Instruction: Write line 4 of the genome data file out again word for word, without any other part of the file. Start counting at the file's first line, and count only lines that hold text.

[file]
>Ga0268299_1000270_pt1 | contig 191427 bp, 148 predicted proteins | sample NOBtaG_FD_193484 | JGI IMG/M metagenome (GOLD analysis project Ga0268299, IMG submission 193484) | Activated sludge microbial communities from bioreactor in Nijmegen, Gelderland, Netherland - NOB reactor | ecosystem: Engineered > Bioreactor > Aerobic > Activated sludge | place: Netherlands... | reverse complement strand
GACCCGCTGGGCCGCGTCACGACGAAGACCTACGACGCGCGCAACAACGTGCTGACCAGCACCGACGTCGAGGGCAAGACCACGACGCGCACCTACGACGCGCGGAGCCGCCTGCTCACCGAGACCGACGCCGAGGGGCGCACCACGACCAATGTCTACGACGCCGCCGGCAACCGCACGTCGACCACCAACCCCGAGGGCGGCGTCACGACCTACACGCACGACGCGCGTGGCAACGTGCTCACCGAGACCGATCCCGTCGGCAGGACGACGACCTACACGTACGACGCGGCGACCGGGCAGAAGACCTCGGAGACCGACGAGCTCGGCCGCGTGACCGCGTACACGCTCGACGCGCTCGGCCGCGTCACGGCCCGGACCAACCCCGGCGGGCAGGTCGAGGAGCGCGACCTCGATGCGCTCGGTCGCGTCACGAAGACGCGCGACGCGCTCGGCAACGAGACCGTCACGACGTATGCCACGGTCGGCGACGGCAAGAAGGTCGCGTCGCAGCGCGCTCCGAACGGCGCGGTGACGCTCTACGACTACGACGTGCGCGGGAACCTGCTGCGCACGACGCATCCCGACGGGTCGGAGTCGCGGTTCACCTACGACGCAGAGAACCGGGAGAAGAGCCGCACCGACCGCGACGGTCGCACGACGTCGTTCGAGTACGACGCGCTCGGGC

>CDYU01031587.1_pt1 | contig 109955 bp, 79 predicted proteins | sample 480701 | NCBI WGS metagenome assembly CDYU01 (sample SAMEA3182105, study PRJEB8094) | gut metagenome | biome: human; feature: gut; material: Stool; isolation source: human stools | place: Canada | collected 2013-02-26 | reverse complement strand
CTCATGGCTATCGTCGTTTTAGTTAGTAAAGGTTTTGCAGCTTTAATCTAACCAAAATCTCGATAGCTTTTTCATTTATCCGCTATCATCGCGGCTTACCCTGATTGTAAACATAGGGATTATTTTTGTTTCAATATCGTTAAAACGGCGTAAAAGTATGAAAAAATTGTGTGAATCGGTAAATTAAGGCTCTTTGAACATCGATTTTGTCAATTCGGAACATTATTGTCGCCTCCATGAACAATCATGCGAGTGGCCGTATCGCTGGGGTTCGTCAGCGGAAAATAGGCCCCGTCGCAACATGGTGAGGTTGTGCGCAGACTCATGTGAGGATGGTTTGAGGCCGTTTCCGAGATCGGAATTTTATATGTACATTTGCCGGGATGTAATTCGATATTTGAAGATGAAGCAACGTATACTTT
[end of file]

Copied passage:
CTCATGGCTATCGTCGTTTTAGTTAGTAAAGGTTTTGCAGCTTTAATCTAACCAAAATCTCGATAGCTTTTTCATTTATCCGCTATCATCGCGGCTTACCCTGATTGTAAACATAGGGATTATTTTTGTTTCAATATCGTTAAAACGGCGTAAAAGTATGAAAAAATTGTGTGAATCGGTAAATTAAGGCTCTTTGAACATCGATTTTGTCAATTCGGAACATTATTGTCGCCTCCATGAACAATCATGCGAGTGGCCGTATCGCTGGGGTTCGTCAGCGGAAAATAGGCCCCGTCGCAACATGGTGAGGTTGTGCGCAGACTCATGTGAGGATGGTTTGAGGCCGTTTCCGAGATCGGAATTTTATATGTACATTTGCCGGGATGTAATTCGATATTTGAAGATGAAGCAACGTATACTTT